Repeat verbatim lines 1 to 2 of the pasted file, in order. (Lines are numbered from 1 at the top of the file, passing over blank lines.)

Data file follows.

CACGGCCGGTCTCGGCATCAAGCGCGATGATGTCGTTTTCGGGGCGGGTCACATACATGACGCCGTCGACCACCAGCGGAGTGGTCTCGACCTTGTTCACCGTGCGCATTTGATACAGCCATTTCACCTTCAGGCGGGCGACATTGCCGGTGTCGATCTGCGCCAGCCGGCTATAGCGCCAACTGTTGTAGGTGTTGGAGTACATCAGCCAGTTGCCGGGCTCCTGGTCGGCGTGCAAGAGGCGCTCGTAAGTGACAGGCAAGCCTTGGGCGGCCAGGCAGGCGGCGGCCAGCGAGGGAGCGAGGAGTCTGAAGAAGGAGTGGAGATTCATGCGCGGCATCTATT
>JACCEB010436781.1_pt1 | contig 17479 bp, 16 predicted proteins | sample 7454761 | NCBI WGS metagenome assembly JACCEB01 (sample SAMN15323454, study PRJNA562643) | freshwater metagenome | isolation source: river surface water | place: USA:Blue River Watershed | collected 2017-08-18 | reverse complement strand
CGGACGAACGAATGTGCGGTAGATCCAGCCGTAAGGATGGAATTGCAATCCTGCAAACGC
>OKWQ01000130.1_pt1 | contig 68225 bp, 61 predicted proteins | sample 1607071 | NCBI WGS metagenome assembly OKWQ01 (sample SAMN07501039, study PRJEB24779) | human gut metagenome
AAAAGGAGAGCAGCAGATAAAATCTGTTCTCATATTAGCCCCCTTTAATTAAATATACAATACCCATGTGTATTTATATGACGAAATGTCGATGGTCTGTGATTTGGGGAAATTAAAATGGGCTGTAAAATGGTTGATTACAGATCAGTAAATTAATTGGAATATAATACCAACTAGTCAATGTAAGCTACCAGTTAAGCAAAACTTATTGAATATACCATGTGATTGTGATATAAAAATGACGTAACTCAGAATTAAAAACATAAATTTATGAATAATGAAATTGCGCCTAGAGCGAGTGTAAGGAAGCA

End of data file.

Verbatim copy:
CACGGCCGGTCTCGGCATCAAGCGCGATGATGTCGTTTTCGGGGCGGGTCACATACATGACGCCGTCGACCACCAGCGGAGTGGTCTCGACCTTGTTCACCGTGCGCATTTGATACAGCCATTTCACCTTCAGGCGGGCGACATTGCCGGTGTCGATCTGCGCCAGCCGGCTATAGCGCCAACTGTTGTAGGTGTTGGAGTACATCAGCCAGTTGCCGGGCTCCTGGTCGGCGTGCAAGAGGCGCTCGTAAGTGACAGGCAAGCCTTGGGCGGCCAGGCAGGCGGCGGCCAGCGAGGGAGCGAGGAGTCTGAAGAAGGAGTGGAGATTCATGCGCGGCATCTATT
>JACCEB010436781.1_pt1 | contig 17479 bp, 16 predicted proteins | sample 7454761 | NCBI WGS metagenome assembly JACCEB01 (sample SAMN15323454, study PRJNA562643) | freshwater metagenome | isolation source: river surface water | place: USA:Blue River Watershed | collected 2017-08-18 | reverse complement strand